Flight control continuity was established with all the flight control surfaces. The structure of all of the flight control surfaces and their corresponding counterweights were found in their correct positions. The landing gear were found in the retracted position. All of the cockpit components and instrumentation were consumed by fire.

The main wing assembly sustained thermal damage consistent with a fuel-fed fire. All of the wing components were found in their respective locations. Both flap assemblies were consumed by fire and found near the attachment point to the wing structure. The right wing was found up against the right side of the fuselage and was consumed by fire.


The wreckage was transported to Air Transport, Phoenix, Arizona, for further examination.

No abnormalities were noted with the airframe that would have precluded normal operation.

The engine was removed and disassembled. The propeller hub remained attached to the engine. The three propeller blades were present and exhibited thermal damage. The turbocharger, magnetos, and oil filter remained attached to the engine. All the other engine components were attached at their respective positions and exhibited thermal damage.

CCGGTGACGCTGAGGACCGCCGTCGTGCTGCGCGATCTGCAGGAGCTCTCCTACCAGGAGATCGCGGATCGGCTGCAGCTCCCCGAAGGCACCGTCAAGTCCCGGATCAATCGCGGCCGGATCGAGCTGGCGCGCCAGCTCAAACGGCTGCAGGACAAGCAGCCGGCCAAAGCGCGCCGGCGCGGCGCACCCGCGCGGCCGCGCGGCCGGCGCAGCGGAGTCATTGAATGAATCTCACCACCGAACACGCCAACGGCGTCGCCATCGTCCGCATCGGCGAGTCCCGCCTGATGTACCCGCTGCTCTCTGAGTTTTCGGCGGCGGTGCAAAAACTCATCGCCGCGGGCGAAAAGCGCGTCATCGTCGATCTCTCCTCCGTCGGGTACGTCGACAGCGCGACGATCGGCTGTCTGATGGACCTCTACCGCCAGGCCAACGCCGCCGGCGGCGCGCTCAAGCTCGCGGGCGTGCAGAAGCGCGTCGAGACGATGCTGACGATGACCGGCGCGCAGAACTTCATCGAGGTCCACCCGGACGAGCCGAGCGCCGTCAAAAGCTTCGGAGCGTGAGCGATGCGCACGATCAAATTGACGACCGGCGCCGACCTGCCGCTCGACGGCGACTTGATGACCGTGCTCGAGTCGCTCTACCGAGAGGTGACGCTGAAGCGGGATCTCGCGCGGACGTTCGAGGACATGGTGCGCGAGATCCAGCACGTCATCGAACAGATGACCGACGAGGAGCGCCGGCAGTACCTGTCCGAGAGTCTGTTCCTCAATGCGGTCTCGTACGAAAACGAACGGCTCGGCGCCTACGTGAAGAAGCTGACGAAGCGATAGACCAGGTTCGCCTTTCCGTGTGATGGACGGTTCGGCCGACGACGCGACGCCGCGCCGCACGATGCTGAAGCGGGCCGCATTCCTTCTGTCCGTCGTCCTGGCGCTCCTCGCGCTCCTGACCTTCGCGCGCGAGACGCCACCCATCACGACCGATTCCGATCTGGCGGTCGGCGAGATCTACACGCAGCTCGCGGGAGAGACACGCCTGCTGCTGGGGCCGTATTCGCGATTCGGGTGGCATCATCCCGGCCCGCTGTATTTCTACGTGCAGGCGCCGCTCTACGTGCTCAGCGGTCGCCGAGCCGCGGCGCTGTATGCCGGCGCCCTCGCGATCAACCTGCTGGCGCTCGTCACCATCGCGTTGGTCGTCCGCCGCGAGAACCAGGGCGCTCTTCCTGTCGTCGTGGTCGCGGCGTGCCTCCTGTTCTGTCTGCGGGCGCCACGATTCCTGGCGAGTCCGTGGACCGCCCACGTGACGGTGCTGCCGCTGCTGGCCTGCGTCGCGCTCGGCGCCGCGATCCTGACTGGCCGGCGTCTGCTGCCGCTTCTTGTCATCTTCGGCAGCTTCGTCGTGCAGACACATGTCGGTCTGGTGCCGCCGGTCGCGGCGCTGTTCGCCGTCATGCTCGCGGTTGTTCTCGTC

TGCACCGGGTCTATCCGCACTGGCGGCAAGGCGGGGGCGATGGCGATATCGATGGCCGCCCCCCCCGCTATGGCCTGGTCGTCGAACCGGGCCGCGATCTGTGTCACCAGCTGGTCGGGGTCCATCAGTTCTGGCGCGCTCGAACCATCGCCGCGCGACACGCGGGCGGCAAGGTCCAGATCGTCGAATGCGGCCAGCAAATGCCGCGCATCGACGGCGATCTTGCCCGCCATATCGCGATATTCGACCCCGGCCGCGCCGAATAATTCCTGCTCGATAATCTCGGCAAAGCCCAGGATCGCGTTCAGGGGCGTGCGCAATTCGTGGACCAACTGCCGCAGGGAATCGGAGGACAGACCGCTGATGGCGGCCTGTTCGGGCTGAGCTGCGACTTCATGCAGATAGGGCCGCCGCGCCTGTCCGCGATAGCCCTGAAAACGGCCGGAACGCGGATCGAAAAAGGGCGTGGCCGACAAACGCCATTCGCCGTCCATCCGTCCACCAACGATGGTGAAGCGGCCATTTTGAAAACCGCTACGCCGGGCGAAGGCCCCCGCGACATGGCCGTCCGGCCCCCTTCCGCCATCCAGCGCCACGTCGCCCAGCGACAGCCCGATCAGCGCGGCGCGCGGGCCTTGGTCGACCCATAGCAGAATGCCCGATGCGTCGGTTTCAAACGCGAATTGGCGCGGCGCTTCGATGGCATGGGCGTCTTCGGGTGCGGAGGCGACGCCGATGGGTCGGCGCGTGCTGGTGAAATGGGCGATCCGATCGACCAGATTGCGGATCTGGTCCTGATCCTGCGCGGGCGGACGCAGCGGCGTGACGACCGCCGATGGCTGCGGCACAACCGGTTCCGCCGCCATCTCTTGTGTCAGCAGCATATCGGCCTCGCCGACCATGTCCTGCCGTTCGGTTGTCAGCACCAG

The turbocharger was found to be seized, it was disassembled, and examination of the turbowheel revealed that the blades were eroded. The overall diameter of the turbowheel was 2.451 inches. According to the manufacturer, a new turbowheel diameter is about 2.5 inches. It was also noted that the turbine impeller was significantly eroded and the heat shield was eroded which would allow hot gases to enter the bearing area and coke up the shaft.

NTSB Probable Cause

A partial loss of engine power due to the turbocharger's seizure as a result of a severely worn turbowheel. Contributing to the accident was the failure of the pilot/owner to have the turbo normalization system inspected every 100 hours as required, which allowed erosion on the exhaust side of the turbowheel to go undetected.